The next City Clerk and 10 members of the next City Council – who will take office in May, 2021 – could be expected to pick up their own family health care costs. The change could save the City close to $500,000 over four years, members of the ad-hoc Compensation Committee said, favoring the move.

At the Compensation Committee’s May 14 meeting, in which members participated remotely because of social-distancing constraints, members backed a formula that would continue paying elected officials a base salary, with the City’s continuing to pick up the bulk of Council members’ individual health insurance, including premium plans if that was their choice.

But Council members who would still wish to extend the City’s health-care plan to cover their own families would do so at their own cost, committee members agreed.

In proposing the change, committee members were looking at “addressing institutional inequality that has existed for years,” explained retired Seventh Ward Alderman Cheryl Wollin, chairing the group, during discussion “It is a radical change from the usual structure. But we think it’s time, and especially in these economic times when we can save the City a half million dollars, this is the time to do it.”

The citizens committee, appointed by the mayor, meets in the months prior to Evanston’s quadrennial election, recommending compensation for the  mayor, the aldermen and the City Clerk – who will take office after the election next April.

The current aldermen, some of whom could be affected by the changes if they are re-elected, have the final vote on the compensation package.

The mayor and aldermen are part-time employees under the City’s council-manager form of government. The mayor currently receives a base salary of $25,317 while aldermen receive $15,990, and the City Clerk, a full time employee, receives $64,120.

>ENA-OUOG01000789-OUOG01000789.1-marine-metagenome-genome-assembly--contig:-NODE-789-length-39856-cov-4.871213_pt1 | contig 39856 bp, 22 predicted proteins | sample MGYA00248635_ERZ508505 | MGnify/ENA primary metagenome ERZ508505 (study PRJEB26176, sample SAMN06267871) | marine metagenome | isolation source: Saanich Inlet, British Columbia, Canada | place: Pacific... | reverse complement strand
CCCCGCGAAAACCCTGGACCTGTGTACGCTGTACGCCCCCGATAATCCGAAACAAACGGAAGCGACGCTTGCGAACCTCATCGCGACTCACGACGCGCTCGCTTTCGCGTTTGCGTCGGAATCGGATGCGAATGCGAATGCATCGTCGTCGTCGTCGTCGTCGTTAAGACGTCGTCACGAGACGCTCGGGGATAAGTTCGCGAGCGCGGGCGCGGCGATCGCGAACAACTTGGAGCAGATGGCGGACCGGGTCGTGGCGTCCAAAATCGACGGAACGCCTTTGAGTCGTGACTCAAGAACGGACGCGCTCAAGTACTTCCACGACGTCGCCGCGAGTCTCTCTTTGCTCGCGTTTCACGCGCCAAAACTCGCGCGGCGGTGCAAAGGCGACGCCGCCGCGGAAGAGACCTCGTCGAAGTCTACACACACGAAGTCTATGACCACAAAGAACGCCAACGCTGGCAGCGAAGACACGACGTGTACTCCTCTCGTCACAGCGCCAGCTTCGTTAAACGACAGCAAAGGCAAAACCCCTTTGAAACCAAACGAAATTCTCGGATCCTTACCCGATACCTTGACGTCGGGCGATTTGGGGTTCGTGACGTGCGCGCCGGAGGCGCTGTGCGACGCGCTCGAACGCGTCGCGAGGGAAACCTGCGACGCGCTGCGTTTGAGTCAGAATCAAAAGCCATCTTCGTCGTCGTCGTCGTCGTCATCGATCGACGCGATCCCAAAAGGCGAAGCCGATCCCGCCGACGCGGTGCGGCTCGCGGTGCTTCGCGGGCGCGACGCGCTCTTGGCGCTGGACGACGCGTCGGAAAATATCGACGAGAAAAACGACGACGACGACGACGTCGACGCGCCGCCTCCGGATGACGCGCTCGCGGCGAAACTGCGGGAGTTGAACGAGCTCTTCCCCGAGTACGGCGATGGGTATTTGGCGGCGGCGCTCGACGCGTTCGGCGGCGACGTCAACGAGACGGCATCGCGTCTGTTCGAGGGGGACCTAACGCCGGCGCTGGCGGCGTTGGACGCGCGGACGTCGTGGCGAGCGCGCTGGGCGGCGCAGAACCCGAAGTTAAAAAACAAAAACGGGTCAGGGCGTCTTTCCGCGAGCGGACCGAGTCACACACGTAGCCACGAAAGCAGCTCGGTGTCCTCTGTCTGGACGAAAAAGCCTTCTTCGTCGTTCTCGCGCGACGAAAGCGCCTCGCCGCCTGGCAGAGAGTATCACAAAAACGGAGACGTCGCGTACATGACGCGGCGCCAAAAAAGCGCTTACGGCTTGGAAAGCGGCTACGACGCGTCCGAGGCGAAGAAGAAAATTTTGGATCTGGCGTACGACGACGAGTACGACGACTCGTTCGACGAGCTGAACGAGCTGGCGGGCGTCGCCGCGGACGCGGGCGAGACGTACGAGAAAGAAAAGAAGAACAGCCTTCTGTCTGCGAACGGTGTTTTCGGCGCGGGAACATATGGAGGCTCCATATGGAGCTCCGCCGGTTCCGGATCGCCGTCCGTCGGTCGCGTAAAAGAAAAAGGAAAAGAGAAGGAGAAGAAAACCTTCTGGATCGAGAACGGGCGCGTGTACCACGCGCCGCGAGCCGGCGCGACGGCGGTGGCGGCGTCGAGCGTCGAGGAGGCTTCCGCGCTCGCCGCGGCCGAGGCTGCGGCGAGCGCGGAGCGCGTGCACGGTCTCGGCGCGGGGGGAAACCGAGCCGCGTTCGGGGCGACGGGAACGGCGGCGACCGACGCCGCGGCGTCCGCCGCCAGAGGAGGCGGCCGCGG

In discussion May 14, Compensation Committee members took note of the disparity in compensation currently between the mayor and aldermen who added on the City’s family health care to their coverage and those who chose to receive only individual health insurance.

Six of the current nine aldermen as well as the Mayor currently receive family health care through the City, according to the spreadsheets prepared by Committee member Rebecca Berneck for the group.

If the practice were to continue with the next Council, the difference over four years between those receiving family health care ($55,858) and those receiving only individual insurance ($4,129) would be significant, according to the figures.

In supporting the change, Compensation Committee members acknowledged the City’s current financial situation. City employees are scheduled to begin taking unpaid furloughs starting next week ,as officials address a shortfall between $10 and $20 million because of lost revenues due to the novel coronavirus.

Employees, including the City’s major unions, have deferred pay increases in wage contracts agreed upon before the pandemic.

“We are in an unbelievable time. I think we have opportunity to do something if we feel it’s the right thing to do,” said Committee member Omar Brown. 

“I will be honest, the glaring number that sticks out to me is the fact that we can save the City X amount of dollars over four years, is incredible — when you think about the impact on the community – [with] that alone, we may be able to save people’s jobs that may be laid off for furloughs,” he said.

“You work for a corporation, you work for a small business, whatever, this is just not the time [for increases],” Rick Marsh, another member, said at another point in the discussion.

Ms. Berneck acknowledged that “some people may say that it’s [the proposed compensation] ‘not enough – I’m going to stop doing this because of this [change],’ and that would be a risk of losing good people,” she said. “But if we still want to go ahead with the intent of making everything equal in financially difficult times than this is what it would look like,” she said about the figures.

Ms. Wollin also pointed to a survey of 15 surrounding communities, which showed as Evanston officials as the highest compensated.

The Compensation Committee’s other recommendations were in line with salary packages accepted by employee groups in contracts approved before the pandemic.

Under the group’s recommendations, base salary increases would be zero percent for newly elected officials in years 2021 and 2022, with increases in the following years to match those granted to non-union City employees in their contracts.

Bob Seidenberg is an award-winning reporter covering issues in Evanston for more than 30 years. He is a graduate of the Northwestern University Medill School of Journalism.